Staphylococcus aureus

Staphylococcus aureus

Staphylococcus aureus (staph), is a type of bacteria that about 30% of people carry in their noses. Most of the time, staph does not cause any harm; however, sometimes staph causes infections. In healthcare settings, these infections can be serious or fatal. Staph bacteria can also become resistant to certain antibiotics.

 

What types of infections does Staphylococcus aureus cause?

Staphylococcus aureus can cause bacteremia or sepsis when bacteria spread to the bloodstream; pneumonia, which predominantly affects people with underlying lung disease including those on mechanical ventilators; endocarditis (infection of the heart valves), which can lead to heart failure or stroke; and osteomyelitis (bone infection), which can be caused by staph bacteria traveling in the bloodstream or put there by direct contact such as following trauma (puncture wound of foot or intravenous (IV) drug abuse).

Who is at risk for infection?

Anyone can develop a staph infection, although certain groups of people are at greater risk, including people with chronic conditions such as diabetes, cancer, vascular disease, eczema, and lung disease. In a healthcare setting, the risk of more serious staph infection is higher because patients often have weakened immune systems or have undergone procedures such as surgery or have intravenous catheters. 

How is Staphylococcus aureus spread?

Staph infections are usually spread by having contact with someone’s skin infection or personal items they have used, like towels, bandages, or razors that touched their infected skin. These infections are most likely to be spread in places where people are in close contact with others—for instance, schools and locker rooms where athletes might share razors or towels. Healthcare procedures can leave patients vulnerable to staph, which is typically spread in healthcare settings from patient to patient on unclean hands of healthcare personnel or through the improper use or reuse of equipment. Staph is found on people and not naturally found in the environment (e.g., soil, the ocean, lakes). Staph could get on objects and surfaces outside the body if someone touches infected skin or certain areas of the body where these bacteria can live (like the nose) and then touches the object or surface. Another way that items can be contaminated with staph and MRSA is if they have direct contact with a person’s skin infection. Keeping skin infections covered with bandages is the best way to reduce the chance that surfaces will be contaminated with MRSA.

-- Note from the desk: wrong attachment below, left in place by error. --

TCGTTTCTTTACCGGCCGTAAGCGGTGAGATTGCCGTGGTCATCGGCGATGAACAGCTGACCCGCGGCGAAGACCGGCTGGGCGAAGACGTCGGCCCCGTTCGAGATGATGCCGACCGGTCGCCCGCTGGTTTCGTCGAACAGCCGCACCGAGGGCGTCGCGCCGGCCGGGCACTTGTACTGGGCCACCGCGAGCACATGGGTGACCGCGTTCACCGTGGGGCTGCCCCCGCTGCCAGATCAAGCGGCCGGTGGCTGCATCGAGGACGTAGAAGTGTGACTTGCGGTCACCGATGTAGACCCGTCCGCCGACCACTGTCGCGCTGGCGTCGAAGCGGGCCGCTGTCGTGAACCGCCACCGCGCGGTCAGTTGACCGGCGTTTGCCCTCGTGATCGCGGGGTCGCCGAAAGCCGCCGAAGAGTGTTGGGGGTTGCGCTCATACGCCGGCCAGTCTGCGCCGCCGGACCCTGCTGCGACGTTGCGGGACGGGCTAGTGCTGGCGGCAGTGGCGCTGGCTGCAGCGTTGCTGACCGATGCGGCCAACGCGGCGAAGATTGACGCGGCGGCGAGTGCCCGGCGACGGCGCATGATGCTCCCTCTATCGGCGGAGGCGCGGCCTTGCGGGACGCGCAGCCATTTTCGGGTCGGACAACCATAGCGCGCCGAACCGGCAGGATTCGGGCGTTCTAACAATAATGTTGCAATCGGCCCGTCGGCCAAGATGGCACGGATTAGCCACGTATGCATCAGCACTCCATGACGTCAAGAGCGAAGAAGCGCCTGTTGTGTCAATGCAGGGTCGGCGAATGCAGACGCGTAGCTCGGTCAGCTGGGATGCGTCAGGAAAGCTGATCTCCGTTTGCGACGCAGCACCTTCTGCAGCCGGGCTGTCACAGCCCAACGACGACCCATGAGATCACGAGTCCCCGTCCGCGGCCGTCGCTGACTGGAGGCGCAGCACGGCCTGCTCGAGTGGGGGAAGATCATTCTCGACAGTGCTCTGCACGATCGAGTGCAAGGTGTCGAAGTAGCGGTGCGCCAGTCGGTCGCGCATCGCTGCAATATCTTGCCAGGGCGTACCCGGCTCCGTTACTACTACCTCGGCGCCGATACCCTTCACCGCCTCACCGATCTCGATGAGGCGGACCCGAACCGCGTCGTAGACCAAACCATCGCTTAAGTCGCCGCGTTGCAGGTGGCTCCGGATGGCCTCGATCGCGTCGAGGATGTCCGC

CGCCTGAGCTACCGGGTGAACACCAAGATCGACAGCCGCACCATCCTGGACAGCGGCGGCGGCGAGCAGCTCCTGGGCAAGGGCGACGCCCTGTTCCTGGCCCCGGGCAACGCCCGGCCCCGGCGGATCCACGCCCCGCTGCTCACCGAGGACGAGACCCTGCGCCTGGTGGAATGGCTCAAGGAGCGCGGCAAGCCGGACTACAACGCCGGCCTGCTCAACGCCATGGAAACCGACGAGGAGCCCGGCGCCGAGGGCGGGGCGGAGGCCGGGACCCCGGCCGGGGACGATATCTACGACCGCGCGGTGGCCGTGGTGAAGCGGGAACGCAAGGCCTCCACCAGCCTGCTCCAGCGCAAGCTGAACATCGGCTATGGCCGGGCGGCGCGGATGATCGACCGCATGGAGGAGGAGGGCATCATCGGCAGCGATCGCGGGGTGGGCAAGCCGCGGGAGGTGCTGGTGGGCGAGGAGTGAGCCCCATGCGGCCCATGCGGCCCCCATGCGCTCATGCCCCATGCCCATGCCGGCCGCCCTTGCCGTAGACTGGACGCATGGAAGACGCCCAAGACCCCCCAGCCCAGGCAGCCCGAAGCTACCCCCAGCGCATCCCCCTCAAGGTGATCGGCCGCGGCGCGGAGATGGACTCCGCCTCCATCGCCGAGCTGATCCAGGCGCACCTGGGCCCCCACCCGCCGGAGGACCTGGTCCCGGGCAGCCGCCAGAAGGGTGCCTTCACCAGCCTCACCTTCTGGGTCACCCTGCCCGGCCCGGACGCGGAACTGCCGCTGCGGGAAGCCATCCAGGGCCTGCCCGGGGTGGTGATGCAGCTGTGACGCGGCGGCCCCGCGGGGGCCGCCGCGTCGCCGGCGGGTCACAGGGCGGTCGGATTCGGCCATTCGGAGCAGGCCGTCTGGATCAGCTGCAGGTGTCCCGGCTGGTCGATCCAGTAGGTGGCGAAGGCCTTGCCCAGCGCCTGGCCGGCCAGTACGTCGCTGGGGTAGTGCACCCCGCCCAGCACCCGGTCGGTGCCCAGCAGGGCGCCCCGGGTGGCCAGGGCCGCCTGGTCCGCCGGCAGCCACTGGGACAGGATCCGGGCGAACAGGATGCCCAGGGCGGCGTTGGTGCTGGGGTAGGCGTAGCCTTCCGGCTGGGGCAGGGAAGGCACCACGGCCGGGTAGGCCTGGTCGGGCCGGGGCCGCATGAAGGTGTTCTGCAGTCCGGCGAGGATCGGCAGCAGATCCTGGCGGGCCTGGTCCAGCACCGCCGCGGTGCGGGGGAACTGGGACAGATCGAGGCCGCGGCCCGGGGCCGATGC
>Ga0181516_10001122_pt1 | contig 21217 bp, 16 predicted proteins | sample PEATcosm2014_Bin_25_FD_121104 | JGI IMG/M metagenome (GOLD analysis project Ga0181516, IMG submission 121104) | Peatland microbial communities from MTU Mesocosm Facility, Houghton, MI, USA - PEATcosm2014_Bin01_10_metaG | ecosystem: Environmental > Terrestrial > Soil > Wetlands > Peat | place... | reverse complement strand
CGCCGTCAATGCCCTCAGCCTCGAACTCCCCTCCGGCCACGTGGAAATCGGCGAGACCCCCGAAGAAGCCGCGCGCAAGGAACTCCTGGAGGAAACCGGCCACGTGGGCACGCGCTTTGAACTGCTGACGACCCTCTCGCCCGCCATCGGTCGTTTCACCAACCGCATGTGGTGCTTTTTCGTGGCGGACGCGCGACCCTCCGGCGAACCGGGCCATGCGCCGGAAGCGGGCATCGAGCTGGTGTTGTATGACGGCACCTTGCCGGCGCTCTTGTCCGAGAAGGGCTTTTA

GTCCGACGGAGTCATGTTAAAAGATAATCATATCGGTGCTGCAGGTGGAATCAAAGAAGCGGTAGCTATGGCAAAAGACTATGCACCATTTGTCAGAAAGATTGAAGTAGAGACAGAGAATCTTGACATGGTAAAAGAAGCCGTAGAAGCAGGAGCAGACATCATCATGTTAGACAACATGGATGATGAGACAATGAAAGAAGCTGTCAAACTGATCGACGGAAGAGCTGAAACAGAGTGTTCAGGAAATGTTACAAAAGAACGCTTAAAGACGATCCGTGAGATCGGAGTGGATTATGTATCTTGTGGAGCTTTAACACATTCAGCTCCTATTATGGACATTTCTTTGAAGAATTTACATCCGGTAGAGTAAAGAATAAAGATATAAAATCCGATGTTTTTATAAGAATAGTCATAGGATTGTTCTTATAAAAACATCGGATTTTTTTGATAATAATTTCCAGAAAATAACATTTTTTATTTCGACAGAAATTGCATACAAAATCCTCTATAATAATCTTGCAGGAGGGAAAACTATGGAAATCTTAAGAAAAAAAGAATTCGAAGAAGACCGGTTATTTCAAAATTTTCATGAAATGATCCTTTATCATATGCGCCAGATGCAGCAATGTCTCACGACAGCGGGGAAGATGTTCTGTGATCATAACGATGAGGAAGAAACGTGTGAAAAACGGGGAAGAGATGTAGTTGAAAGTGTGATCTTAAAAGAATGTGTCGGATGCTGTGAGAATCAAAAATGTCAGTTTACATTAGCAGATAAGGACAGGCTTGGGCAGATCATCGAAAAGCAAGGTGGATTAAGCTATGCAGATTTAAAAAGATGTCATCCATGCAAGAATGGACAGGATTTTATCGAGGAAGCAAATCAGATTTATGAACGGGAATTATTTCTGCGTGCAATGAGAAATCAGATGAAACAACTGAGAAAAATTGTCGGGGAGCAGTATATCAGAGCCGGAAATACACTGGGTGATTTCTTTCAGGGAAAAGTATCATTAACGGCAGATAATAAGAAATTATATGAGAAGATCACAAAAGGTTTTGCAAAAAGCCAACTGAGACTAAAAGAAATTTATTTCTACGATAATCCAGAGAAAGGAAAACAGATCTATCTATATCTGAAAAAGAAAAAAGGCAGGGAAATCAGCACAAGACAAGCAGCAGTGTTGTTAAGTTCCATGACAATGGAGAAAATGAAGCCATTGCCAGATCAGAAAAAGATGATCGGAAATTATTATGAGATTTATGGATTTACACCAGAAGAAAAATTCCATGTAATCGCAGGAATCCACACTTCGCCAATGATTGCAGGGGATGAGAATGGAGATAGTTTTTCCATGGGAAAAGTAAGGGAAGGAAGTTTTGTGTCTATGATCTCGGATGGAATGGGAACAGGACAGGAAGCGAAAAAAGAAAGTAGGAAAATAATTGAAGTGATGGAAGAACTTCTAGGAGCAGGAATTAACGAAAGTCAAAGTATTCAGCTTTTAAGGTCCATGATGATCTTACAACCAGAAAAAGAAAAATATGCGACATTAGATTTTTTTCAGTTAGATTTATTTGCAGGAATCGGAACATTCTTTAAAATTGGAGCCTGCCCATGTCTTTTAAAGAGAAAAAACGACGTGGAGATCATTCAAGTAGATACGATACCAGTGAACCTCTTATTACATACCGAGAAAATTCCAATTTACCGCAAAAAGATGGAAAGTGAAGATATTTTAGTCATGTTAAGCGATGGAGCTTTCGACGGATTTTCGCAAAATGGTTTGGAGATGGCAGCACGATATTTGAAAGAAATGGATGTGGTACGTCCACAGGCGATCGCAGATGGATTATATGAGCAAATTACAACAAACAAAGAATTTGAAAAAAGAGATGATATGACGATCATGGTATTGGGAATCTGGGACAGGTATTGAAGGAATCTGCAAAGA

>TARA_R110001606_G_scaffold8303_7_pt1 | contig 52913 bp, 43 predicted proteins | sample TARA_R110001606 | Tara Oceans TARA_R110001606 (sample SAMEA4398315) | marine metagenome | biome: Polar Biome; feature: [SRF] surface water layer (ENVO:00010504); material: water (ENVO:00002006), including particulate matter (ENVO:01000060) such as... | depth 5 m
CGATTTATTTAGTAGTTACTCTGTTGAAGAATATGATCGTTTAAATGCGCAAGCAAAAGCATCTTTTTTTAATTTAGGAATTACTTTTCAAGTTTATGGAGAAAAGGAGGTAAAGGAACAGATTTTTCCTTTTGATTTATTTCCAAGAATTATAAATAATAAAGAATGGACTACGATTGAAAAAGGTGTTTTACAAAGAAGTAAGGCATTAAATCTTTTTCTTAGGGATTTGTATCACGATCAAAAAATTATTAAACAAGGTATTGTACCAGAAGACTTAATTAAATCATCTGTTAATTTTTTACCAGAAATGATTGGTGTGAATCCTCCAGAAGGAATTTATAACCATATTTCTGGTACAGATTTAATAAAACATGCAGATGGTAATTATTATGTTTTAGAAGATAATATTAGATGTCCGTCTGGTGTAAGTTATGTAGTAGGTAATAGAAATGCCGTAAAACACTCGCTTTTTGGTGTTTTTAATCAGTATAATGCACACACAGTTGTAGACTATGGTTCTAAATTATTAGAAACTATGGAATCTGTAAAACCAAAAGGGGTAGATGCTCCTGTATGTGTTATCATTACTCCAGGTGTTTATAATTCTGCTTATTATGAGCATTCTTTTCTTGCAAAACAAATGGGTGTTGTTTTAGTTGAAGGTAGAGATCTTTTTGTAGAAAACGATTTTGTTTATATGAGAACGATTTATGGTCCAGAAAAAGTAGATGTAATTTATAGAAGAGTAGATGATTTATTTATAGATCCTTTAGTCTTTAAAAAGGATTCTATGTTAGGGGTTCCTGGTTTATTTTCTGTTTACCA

How are staph infections treated?

Some staph infections can be treated with antibiotics, however, certain strains of staph are becoming more and more antibiotic-resistant and getting more difficult to effectively treat.  Drug-resistant staph infections include Methicillin-resistant Staphylococcus Aureus (MRSA), Vancomycin-resistant Staphylococcus Aureus (VRSA), and Vancomycin-intermediate Staphylococcus Aureus (VISA).

 

Source: Centers for Disease Control and Prevention, http://www.cdc.gov/HAI/organisms/staph.html